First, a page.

How can I impress a Tamil mother

Tamils ​​make a pilgrimage to Kevelaer: dance, colorful saris and deep faith

For Kiuria, dance is an intense prayer. The 20-year-old Tamil from Bremen has just opened the service of the great Tamil pilgrimage to Kevelaer in the Pax-Christi-Forum with four other dancers with a dance from Sri Lanka, the home of the Tamils.

The young women dance with a lot of passion and expression. “This is how we pray to God,” says Kiuria. "For us he is the greatest, the creator and the comforter when things are not going well." The dancers have different concerns. “For some it's an exam at university, for me it's the success of my marriage,” says Amali, who is getting married in a few days.

Prayer for equality

Amali, Kiuria, Vivien, Saumika and Maria live in Christian Tamil families. “We were brought up to believe from an early age,” says Amali. “As an adult, you have to make new decisions. We decided."

Like Thilakshan from Frankfurt, who serves mass in the Pax-Christi-Forum. The 25-year-old has lived in Germany for more than 15 years. For him, the Tamil pilgrimage to Kevelaer is a festival of faith - and community. Around 60,000 Tamils ​​live in Germany, mostly Hindus, around 3,000 are Catholic. “The pilgrimage is also consolation, especially for the elderly Tamils,” he says. The civil war was over, but today the Tamils ​​made a pilgrimage to Kevelaer to pray for equality. In Sri Lanka they are still second class citizens.

Attacks on Easter

Robin Wilson, one of the initiators of the pilgrimage, stands by the candle chapel. “Fifty Tamils ​​came 32 years ago,” he says. This has turned into the largest single pilgrimage to Kevelaer with more than 10,000 people at times - this time 8,000 people are there. Wilson says you have to pray for peace - and recalls the attacks during the Easter mass in Sri Lanka in 2019.

Wilson knows that the situation of Tamils ​​in the diaspora is difficult. A pastor is responsible for 32 parishes in Germany. Separated from their homeland, the parents tried to pass traditions on to the next generation.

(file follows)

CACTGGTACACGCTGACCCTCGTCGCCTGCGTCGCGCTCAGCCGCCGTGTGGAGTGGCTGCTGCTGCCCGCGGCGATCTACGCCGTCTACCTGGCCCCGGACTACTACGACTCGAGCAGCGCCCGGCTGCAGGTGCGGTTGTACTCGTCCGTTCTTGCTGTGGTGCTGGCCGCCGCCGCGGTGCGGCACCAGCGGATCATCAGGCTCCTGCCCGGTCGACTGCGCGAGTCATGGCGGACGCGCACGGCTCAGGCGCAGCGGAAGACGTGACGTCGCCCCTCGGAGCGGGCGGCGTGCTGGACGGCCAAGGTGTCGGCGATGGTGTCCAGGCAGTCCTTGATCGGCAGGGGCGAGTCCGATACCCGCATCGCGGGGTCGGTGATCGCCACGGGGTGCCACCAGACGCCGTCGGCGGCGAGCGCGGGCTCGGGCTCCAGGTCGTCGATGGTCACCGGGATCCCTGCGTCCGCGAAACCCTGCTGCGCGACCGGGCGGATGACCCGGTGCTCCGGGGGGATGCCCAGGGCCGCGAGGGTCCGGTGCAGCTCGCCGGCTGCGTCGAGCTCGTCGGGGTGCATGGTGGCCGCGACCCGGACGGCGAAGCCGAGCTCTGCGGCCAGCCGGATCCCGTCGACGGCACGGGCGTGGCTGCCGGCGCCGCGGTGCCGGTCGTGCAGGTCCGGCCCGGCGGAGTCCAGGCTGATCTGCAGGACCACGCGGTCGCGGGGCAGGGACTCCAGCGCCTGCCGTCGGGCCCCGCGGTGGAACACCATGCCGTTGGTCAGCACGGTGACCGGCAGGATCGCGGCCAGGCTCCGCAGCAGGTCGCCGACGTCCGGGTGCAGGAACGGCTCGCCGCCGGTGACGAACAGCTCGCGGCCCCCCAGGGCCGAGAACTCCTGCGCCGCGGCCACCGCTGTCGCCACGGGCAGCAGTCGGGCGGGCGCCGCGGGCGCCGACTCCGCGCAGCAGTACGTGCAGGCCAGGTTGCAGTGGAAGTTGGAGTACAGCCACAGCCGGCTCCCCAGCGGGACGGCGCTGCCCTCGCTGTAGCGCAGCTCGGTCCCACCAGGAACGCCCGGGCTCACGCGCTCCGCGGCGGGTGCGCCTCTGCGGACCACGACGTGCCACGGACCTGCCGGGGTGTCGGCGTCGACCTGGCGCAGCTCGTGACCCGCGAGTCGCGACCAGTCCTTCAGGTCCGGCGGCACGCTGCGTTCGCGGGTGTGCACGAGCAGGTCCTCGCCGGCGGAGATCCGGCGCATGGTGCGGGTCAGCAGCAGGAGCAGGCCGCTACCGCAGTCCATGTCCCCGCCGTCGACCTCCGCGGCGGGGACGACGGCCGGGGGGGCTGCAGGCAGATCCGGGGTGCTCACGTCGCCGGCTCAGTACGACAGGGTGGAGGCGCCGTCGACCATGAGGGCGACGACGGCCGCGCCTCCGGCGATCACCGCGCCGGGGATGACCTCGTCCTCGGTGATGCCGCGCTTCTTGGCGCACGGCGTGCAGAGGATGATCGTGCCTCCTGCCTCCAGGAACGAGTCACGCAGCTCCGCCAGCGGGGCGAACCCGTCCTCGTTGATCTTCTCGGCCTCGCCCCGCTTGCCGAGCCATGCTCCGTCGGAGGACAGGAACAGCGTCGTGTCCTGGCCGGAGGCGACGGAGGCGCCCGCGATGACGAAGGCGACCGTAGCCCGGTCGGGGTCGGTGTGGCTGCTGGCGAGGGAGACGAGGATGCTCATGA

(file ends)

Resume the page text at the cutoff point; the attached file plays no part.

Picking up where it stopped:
Family worries

The younger generation doesn't just fight with faith. Albert Koolen, Tamil pastor from Krefeld, reminds in a greeting at the fair that young people also have to wrestle with traditions and are looking for their own self-image.

Bishop Justin Gnanapragasam from the Diocese of Jaffna addresses the concerns of the families. He reminds the Tamils ​​of the Holy Family. You have had to experience many problems such as flight and displacement. But the unshakable faith allowed them to triumph over all crises.

Exotic flair

But worries are not the focus on pilgrimage day. The Tamils ​​stroll around in groups, in pairs or alone, standing in lines in front of the Chapel of Mercy and holding candles in their hands. Above all, the women with their colorful saris characterize the Kapellenplatz. It's not just a festival of faith, it's also a happening at which “the chances of getting married are tested,” as a woman at the candlestick says with a smile.

Elisabeth and Heinz Schmitz from Kevelaer also enjoy the exotic flair. They have long been involved in the Tamil pilgrimage and support it by helping to sell candles. The colorful clothing and the discipline in queuing impress both of them - and above all the piety to Mary: After the mass, the Tamils ​​flock to the Mother of God, a replica of the sanctuary of Mahdu. They present their concerns to the mother of Jesus as if she were their mother.